The basket weaving was a hit again this year. All the starter baskets were used and the last few had to start from scratch! Some of the results were BEAUTIFUL! Jim Gravino's daughter said she could hardly believe her accomplishment as she proudly showed me her work. A passerby showed me one that her son did and she was beaming. It was unbelievable a child could do that! Great job on the baskets from B.J. Callihan, Cindy Linnenkohl, Dawn Westerman, Ruth Barret, Deborah Scott, Julie Williams and Donna Allen!
Joe and Julie Williams started with the games. Gradually Jimmy Melton came in and Julie went to the basket weaving. We were able to expand the games to a whole table when we got the extra space. It was a big hit with all the kids, particularly the little boys. One came back to give Joe a radio station sticker they were passing out, he liked him so much. The wonderment in the children's eyes as Joe and Jimmy taught them the games was indescribable, and I could see the joy in their eyes as they taught them.
The poster of the seven clans and animal names Victor Carroll made for us stood prominently in the center of the booths and caught people's attention. I know Victor put it together at the last moment and drove to Tracy Gee Community Center just to deliver it for the event. It helped us attract lots of folks to the language table, which was as popular as the others this year. Barbara Moore brought her library of Cherokee translated animal names. Kids got to choose an animal to write. "Wolf" was the most popular due to the IMAX show and the live visiting wolf. Barbara did a great job, as she spoke the animal names in Cherokee and invited them to try it. Kids and adults left having learned a little about the history of our language and having tried writing Cherokee - a sense of accomplishment.
It was also a great tool to find out if people were Cherokee. We heard their stories and invited them to join us as they said, "My grandfather was 1/2 Cherokee" or "I'm a 1/16 Cherokee".
Archie Hass and Barbara played their flutes for passersby. Jacqui jumped in wherever she could make a difference, first with the basket weaving and sometimes at the language table. The other big help was Terry Thompson, who wore his dashing Ribbon Shirt. Every time I saw him he had an application and a CCS newsletter in hand, talking up membership to a passerby. You go, Terry! Vicki Henrichs helped Marj Lowe with the artifacts / genealogy table (in the air conditioned Hall of the Americas!) Jim Gravino, when he wasn't snapping photos, took over when they went on break. Marj found two people on the Dawes rolls! They gave out all the newsletters and had to get more. Wade McAlister, Scott and Mark helped tape the event for our Video Legacy tape series that Scott and I have begun planning/outlining/designing. We already had a request to see it. (If any of you want to chip in some way or have ideas about the Video Legacy series, let us know. Someone who can and knows how to tape would be helpful.)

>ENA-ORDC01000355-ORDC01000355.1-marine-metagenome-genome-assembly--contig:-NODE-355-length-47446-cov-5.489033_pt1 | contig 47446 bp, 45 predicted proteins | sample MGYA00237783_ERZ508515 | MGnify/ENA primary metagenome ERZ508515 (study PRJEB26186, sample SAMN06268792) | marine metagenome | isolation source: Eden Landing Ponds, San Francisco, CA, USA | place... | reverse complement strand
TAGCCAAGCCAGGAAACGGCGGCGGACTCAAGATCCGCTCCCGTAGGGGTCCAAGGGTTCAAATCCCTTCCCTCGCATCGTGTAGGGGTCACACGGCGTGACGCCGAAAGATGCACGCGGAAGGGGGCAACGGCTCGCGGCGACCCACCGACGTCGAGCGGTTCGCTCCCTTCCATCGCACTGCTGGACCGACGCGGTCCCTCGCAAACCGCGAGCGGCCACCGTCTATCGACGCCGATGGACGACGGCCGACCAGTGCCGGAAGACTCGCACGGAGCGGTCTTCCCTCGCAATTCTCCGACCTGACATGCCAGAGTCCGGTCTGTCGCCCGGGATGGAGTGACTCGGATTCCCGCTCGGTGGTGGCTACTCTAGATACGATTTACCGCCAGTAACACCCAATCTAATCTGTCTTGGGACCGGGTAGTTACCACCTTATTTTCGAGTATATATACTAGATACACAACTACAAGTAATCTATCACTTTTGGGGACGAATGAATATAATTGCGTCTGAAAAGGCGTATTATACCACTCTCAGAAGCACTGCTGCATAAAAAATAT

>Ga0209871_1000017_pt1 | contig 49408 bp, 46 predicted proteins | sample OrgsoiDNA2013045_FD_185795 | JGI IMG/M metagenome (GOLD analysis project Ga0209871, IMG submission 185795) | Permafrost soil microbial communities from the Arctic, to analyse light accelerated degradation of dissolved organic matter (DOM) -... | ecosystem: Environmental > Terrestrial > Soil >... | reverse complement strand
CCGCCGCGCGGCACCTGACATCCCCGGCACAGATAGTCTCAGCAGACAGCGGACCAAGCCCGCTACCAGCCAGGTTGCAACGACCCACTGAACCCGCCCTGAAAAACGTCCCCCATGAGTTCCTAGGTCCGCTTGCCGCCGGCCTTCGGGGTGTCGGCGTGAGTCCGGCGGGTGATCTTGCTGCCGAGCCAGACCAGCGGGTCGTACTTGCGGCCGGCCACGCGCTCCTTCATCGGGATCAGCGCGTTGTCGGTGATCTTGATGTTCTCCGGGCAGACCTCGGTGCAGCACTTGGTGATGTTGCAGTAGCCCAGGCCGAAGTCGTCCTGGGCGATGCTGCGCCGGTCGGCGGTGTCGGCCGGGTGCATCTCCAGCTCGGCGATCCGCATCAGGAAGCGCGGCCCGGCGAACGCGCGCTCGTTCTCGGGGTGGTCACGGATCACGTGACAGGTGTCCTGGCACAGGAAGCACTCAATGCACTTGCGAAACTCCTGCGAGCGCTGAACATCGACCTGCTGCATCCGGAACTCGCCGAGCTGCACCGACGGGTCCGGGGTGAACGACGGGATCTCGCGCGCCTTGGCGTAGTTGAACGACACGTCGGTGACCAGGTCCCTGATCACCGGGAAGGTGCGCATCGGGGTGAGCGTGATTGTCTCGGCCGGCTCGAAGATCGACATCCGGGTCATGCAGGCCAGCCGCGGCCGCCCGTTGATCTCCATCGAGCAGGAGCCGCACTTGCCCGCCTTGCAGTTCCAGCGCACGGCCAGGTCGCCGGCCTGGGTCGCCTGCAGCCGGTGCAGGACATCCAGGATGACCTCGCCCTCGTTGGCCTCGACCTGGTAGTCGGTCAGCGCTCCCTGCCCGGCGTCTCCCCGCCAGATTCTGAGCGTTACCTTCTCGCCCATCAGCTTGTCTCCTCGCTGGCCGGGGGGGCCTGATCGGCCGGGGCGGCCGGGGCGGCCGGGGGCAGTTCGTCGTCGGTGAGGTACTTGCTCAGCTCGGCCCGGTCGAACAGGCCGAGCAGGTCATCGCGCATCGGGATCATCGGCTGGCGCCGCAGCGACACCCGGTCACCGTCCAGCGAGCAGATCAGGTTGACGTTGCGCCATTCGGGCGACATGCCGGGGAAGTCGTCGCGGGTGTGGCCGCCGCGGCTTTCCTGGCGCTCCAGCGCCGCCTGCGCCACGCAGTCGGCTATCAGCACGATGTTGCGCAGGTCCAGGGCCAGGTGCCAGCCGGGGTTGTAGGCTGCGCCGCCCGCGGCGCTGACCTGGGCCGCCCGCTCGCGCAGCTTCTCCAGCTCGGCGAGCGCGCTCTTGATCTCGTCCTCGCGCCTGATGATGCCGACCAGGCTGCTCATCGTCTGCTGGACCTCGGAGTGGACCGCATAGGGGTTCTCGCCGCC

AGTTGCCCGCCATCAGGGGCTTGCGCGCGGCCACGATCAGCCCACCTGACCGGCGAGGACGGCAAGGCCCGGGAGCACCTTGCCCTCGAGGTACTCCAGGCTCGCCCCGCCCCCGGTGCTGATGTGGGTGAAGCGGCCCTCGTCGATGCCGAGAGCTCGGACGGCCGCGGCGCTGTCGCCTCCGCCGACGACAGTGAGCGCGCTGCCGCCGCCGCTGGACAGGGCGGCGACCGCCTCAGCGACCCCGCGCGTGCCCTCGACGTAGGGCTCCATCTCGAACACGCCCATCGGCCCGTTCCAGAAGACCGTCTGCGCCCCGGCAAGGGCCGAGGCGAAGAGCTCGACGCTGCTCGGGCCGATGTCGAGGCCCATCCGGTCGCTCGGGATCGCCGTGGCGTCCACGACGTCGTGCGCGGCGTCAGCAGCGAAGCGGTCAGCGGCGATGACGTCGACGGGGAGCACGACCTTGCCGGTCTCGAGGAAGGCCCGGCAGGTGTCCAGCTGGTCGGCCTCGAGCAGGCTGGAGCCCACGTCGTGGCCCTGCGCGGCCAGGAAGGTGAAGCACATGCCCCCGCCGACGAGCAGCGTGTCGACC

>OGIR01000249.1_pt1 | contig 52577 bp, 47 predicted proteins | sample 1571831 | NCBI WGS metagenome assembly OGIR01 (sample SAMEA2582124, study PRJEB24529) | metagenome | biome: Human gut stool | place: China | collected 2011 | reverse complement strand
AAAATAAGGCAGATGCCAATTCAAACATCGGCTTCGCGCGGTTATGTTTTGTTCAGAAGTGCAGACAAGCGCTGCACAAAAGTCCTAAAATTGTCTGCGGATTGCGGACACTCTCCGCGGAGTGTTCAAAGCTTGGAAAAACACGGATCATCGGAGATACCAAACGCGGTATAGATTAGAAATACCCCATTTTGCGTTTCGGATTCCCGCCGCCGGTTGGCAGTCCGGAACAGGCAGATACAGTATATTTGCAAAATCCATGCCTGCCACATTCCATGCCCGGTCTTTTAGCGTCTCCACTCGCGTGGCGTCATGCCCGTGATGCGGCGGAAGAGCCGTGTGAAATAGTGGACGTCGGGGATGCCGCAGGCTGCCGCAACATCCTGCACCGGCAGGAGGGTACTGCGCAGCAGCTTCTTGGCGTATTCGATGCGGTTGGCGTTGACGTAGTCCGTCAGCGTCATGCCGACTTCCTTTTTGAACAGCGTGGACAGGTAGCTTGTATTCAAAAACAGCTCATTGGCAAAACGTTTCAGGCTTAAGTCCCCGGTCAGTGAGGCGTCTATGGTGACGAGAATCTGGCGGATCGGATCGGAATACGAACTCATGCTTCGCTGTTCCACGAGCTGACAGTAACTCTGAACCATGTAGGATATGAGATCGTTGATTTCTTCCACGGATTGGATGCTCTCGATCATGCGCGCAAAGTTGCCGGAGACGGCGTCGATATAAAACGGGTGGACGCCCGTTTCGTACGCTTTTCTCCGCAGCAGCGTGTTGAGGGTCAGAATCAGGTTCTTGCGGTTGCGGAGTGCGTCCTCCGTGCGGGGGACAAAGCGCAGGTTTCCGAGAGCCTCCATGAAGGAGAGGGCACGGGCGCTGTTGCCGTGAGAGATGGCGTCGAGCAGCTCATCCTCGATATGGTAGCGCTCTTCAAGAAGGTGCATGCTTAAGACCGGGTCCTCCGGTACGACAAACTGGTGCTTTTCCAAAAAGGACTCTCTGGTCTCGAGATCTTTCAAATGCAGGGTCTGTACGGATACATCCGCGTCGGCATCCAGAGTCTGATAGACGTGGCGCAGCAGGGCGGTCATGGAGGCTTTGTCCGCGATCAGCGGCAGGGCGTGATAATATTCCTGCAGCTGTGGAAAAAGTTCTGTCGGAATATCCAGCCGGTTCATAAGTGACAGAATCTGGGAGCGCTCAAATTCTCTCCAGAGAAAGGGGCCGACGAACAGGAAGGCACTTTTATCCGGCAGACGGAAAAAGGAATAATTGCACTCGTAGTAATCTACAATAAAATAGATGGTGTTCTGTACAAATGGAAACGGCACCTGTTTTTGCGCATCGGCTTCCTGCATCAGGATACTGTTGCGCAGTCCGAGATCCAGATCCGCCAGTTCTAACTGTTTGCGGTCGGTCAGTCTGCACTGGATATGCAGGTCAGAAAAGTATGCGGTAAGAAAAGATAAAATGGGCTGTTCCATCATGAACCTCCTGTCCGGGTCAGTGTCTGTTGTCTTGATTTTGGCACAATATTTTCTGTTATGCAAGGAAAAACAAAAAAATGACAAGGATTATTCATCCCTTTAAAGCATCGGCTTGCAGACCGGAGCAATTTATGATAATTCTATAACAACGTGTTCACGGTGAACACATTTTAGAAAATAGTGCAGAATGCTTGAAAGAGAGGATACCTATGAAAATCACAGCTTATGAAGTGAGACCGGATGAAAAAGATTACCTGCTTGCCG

I talked with Dorothy Lippert from the Museum, who was very happy with the day and expressed her acknowledgment for the success of our efforts. We discussed the heat and the possibility to do this next year during cooler months. Early November, during Native American Heritage Month, seemed to be a good choice.
This year I walked around and compared our work to other Heritage Day activities, which were mostly American activities about the Native American world. Other than the actual performers, ours were the only authentic Native American activities. The quality of what we did had us stand out in the crowd. You can be proud for what we provided that day.
The camaraderie was grand - thanks to all who assisted. Our exposure was large - thanks to the Museum's attendance. Our results great - getting the word out about the Cherokee Cultural Society of Houston. And our hearts were enriched - speaking our passions. Thanks to all for making this day a successful CCS event.
Judith Bruni, 2000 CCS President
The purpose of the Cherokee Cultural Society of Houston is to build community, to preserve Cherokee heritage, to perpetuate the Cherokee culture, and to build the future of our people. CCS, an independent Houston-based 501(c)(3) nonprofit organization established in 1992, is not affiliated with any other Native American Indian organization. CCS membership is open to all who are interested for $20/year. Dues include a hardcopy of the monthly Cherokee Messenger newsletter.
Copyright © The Cherokee Cultural Society of Houston